I didn't know that one of my favorite books was written by a woman.
My dad was an English teacher and he often gave me extra books to read outside of my required reading from school. One of the books that he gave me was The Outsiders by S.E. Hinton. I loved the book and read it in one or two sittings. I was probably 13 and I knew that the book had been written by a 16 year old, but for some reason, I totally missed that the someone was a girl.
What I learned from Hinton was that you didn't have to write "like a girl" just because you were a girl. As someone who doesn't have a particularly feminine writing voice, it's always been encouraging to me to go back to that book and remember that there isn't a single way that women are supposed to write and that the best thing we can do is to be true to our own writing style.
In recent years, probably the most influential writer has been Rachel Held Evans. My dear friend Tina linked me over to her blog a couple of years ago with this post and I've been a fan ever since. I've said more than once that she writes what I would write if I were significantly more eloquent (well, I've said it worse than that, but after Tamara's post yesterday, I'm trying to correct that). I read her and feel like I'm looking in a very flattering mirror. Of course, because her picture was at the top of her blog, I knew she was a woman.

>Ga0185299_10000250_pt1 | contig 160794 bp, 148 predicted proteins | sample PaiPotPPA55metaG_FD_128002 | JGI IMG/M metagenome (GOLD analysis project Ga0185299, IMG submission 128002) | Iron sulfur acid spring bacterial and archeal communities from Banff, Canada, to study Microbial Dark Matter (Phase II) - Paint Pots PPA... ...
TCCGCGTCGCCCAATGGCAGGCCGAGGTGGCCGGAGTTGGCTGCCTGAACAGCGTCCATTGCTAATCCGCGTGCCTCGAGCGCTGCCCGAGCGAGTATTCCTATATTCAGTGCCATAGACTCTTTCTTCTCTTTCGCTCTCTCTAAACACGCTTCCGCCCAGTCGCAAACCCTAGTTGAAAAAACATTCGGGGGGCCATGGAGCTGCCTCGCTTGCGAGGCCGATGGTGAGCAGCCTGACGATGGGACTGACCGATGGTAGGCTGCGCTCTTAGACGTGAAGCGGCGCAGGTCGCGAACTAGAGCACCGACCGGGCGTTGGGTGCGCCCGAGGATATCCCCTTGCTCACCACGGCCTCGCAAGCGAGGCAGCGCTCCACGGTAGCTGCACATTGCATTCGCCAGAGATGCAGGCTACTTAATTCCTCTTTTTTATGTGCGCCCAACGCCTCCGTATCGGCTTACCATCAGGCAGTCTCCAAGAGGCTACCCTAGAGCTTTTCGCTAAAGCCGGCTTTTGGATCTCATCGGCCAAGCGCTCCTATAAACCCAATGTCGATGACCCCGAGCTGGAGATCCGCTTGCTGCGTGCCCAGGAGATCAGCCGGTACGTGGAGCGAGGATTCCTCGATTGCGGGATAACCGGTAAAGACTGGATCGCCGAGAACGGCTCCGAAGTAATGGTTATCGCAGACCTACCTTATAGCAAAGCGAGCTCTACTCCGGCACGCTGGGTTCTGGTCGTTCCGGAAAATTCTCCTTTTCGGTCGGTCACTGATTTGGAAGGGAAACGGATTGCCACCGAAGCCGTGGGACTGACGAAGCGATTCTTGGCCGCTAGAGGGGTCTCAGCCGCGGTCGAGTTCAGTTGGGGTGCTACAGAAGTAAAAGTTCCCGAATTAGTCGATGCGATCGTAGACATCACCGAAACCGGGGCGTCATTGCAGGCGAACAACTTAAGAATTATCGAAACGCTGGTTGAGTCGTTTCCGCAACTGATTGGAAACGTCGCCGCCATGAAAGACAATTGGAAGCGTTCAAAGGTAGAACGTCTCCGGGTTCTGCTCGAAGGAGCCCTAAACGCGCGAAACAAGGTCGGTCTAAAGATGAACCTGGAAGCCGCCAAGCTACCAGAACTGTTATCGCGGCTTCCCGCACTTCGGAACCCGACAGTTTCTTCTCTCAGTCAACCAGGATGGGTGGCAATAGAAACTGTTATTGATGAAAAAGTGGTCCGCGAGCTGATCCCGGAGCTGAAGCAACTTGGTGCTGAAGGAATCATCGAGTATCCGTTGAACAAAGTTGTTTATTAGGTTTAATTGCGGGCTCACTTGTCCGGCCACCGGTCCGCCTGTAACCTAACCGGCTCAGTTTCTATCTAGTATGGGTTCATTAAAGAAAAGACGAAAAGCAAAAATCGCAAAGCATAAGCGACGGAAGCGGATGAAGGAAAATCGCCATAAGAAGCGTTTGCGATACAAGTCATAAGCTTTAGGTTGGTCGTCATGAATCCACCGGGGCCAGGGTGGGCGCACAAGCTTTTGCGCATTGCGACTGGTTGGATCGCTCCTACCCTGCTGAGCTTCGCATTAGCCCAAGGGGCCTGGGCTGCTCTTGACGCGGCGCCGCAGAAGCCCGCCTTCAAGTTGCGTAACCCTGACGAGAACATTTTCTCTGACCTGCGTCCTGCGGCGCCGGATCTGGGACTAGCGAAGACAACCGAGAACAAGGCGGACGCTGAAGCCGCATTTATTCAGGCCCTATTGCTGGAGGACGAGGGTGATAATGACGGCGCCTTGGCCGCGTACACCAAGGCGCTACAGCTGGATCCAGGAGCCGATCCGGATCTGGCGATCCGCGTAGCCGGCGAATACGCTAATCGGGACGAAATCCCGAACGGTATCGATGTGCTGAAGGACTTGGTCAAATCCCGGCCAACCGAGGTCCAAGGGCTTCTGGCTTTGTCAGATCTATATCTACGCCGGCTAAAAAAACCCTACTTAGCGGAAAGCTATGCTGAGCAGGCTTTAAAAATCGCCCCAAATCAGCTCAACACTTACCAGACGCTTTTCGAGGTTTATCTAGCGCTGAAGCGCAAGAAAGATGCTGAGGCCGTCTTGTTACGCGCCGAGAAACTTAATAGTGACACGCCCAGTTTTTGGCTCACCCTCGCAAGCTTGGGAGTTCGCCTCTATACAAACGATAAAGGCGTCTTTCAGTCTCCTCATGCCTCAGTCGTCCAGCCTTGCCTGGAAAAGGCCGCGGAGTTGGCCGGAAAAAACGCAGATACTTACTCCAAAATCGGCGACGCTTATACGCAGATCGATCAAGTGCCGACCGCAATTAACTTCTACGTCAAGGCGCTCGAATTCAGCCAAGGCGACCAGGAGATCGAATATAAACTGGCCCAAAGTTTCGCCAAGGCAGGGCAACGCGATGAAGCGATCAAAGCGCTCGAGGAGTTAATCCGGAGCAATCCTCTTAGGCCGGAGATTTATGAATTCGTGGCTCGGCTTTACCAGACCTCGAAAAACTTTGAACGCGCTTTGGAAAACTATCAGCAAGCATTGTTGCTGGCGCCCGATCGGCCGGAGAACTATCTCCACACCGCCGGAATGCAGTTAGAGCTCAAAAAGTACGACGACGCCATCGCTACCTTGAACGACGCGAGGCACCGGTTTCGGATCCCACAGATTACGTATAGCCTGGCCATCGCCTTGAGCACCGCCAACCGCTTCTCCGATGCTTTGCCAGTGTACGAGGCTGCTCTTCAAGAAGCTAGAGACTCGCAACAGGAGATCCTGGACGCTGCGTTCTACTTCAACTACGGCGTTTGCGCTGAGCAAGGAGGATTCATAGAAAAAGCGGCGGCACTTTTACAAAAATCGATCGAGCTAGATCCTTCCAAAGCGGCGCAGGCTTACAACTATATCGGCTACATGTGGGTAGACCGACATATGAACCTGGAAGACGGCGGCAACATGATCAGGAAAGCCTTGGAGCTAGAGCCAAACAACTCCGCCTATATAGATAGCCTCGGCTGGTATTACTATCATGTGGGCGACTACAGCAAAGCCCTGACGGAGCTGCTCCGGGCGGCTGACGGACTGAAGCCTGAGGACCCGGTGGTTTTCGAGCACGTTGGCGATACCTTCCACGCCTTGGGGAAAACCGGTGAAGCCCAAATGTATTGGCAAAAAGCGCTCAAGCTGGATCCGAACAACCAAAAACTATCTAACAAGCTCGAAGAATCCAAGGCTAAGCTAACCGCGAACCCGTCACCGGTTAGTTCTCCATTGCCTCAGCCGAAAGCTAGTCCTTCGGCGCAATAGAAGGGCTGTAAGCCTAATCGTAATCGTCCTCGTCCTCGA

She was one of the first authors that I read who dealt with the issue of doubt at a time when it was screaming at me in all caps. I saw someone who had a very similar up-bringing to me who ran into doubt for similar reasons as me. She writes in a way that makes me feel like we've been friends forever (and I'm quite sure that if we knew each other back in the day, we would have totally been bffs). Her content has challenged me to be more honest with myself as a writer and her voice has helped me to find a way to bring that honesty out in a more kind and gentle manner. I loved her first book (Evolving in Monkey Town) and am totally stoked about her next project.
These women have taught me that we don't have to write in a girlie voice or about girlie topics to still be a successful, influential woman writer. I appreciate that I have the opportunity to have learned from them, even if I didn't know one of them was a woman.